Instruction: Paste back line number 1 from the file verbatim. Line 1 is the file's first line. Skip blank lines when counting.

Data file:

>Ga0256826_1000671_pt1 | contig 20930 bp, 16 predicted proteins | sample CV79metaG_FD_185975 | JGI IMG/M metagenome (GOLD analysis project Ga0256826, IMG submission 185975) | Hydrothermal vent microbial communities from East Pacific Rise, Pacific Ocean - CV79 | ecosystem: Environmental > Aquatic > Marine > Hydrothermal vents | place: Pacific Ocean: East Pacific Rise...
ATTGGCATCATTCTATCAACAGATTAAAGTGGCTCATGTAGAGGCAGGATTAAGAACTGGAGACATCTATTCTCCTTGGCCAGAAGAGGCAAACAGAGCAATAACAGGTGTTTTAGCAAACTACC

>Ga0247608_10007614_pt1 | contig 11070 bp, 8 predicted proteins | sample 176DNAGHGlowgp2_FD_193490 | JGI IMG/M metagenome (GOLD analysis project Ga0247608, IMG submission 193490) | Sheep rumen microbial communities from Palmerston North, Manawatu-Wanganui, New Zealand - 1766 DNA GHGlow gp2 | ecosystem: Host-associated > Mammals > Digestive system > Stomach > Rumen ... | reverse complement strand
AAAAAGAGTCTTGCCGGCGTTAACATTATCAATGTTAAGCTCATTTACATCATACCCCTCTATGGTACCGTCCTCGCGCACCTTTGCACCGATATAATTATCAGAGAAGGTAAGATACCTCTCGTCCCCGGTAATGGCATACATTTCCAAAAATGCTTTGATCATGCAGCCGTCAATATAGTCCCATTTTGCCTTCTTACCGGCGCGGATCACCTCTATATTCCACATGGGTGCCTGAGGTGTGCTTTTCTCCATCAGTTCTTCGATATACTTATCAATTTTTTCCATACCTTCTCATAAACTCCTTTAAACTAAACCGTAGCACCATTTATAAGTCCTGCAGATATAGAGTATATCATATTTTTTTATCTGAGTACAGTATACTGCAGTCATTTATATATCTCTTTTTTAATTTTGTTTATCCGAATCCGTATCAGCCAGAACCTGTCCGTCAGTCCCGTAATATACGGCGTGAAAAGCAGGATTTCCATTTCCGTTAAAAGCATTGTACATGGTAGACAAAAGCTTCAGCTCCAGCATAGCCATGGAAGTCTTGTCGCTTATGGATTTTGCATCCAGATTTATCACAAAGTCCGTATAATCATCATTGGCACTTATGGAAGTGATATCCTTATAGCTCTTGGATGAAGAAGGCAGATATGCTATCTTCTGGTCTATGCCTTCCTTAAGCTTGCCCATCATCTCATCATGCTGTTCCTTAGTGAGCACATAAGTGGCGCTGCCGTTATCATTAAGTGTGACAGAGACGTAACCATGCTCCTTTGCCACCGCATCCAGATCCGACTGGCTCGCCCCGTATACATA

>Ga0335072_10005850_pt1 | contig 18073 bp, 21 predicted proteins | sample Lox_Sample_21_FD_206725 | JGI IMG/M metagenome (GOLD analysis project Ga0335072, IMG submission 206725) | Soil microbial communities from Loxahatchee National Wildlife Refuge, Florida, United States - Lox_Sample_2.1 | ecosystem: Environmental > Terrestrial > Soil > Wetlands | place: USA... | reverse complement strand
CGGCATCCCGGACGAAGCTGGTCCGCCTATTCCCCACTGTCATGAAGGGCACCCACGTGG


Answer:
>Ga0256826_1000671_pt1 | contig 20930 bp, 16 predicted proteins | sample CV79metaG_FD_185975 | JGI IMG/M metagenome (GOLD analysis project Ga0256826, IMG submission 185975) | Hydrothermal vent microbial communities from East Pacific Rise, Pacific Ocean - CV79 | ecosystem: Environmental > Aquatic > Marine > Hydrothermal vents | place: Pacific Ocean: East Pacific Rise...